OK please don’t get cranky because I’m calling Uluru Ayers Rock when that hasn’t been it’s official name for some time. If you are offended, I apologise.
However I wanted my first post as part of the A-Z Guidebook to be of Ayers Rock (ok, I’ll call it Uluru from now) as it is the most magical, spiritual and spectacular place I have ever visited. And I really didn’t want to wait until we reached U in the Guidebook to share this.
Tomorrow marks eleven years to the day since I first visited the Northern Territory (and today marks eleven years since The Accountant and I had our first date!). I had a truly wonderful four weeks in the Territory, starting in Darwin and culminating in Alice Springs.
I thought nothing could top my visit to Kakadu, but I was wrong.
My first sighting of Uluru, rising out of the ground as I approached in a bus filled with backpackers, left me speechless.
As the only Australian on the bus (excluding the guide), I made sure to snag the front seat next to the driver. I wanted to ensure my first glimpses of the rock were unhindered. I had expected to be awed. I didn’t expect to be filled with emotion that left me speechless with tears streaming down my face. I’m not a religious person, but I felt the spirits enter my body that day. It was such a surreal feeling. Almost eleven years on I still can’t explain it coherently.
We had two days around Uluru and that sense of intense magic and spirituality didn’t leave me. Even today I can conjure it up with no effort when I think of those moments. And nothing has ever made me feel like that since.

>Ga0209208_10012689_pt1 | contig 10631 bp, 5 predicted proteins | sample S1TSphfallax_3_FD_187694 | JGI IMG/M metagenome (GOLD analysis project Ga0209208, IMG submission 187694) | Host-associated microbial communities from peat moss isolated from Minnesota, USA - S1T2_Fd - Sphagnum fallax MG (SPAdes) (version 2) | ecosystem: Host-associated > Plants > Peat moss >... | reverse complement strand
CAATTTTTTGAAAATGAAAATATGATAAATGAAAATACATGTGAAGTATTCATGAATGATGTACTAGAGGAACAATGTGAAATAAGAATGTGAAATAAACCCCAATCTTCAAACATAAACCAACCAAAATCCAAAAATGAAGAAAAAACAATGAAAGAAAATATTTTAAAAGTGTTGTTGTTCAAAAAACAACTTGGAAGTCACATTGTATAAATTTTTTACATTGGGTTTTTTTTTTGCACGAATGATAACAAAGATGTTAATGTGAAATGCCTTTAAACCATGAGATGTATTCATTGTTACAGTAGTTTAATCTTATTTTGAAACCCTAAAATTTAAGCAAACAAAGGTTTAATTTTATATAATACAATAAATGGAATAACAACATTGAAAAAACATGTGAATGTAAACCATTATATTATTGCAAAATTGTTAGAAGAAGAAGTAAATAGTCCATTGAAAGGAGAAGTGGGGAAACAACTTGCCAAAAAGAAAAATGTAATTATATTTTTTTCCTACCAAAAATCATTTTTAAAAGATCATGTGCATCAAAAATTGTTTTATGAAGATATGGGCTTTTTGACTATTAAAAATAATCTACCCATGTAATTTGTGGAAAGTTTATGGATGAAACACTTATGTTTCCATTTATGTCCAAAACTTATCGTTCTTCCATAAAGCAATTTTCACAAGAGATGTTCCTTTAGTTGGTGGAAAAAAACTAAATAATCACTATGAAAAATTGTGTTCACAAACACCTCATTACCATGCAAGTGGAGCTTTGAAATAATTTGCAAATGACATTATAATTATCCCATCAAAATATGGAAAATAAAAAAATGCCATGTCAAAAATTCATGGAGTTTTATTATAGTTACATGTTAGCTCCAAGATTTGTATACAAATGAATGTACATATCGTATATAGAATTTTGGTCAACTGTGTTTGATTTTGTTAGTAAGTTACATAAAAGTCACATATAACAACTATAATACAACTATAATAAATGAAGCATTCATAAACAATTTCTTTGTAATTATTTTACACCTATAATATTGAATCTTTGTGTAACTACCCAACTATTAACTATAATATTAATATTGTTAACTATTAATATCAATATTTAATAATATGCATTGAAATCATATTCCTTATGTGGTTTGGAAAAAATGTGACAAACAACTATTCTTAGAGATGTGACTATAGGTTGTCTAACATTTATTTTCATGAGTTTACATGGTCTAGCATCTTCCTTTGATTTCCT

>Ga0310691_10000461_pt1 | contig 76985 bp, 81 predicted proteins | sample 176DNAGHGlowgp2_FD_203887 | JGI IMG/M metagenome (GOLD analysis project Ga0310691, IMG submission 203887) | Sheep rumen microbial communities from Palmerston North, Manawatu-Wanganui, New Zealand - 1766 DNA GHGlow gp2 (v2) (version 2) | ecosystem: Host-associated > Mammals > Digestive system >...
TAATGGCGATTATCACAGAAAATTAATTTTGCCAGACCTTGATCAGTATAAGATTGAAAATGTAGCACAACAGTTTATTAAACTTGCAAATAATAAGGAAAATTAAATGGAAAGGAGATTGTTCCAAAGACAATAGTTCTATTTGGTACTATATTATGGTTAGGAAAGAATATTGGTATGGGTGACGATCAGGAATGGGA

My top tips for visiting Uluru are:
- go in winter (Australia’s winter), June, July, August. Otherwise it’s far too hot during the day, and you really want to walk around as much as you can.
- drive don’t fly. I’m sure the view is fabulous from the air, but you won’t get that same sense of awe. Or maybe you will. Let me know.
- make sure you take a tour with a reputable and knowledgable guide – I did a four day three night backpacker tour and seriously lucked out as our guide was possibly the best tour guide I’ve ever had. His knowledge of the history, culture and community was truly remarkable. I will never forget him – and not just because he “encouraged” me to eat a raw witchety grub (not recommended in case you are wondering. Ick.)
- camp under the stars. It’s the only way. On the ground, in a swag. At least for one night.
- pack appropriately – it was 35c in the day and -1c at night. Drink a lot of water, slip slop slap. The sun is fierce, even in winter.
- try and go when there is a full moon. I missed it by one night.
- visit the Cultural Centre when you arrive – it will set you up with all the information you need for your stay
- walk around the base – it’s about 10km and a lot of it is wheelchair accessible so it’s an easy walk
- don’t climb Uluru. To start with it’s dangerous and people have died while climbing it, but mainly please don’t climb it because of its spiritual significance to the Anangu people and they request it not be climbed. The visitors guide says “the climb is not prohibited, but we prefer that, as a guest on Anangu land, you will choose to respect our law and culture by not climbing.”
- get up to see the sunrise and be sure to also see the sunset. Both are dazzling.
Note: This post is part of Tiffin Bite Sized Food Adventures’ A – Z Guidebook Travel Link Up, a monthly get together where bloggers get to navigate the alphabet, talking about the one special place and photo that best represents the nominated letter of the month. This month is A.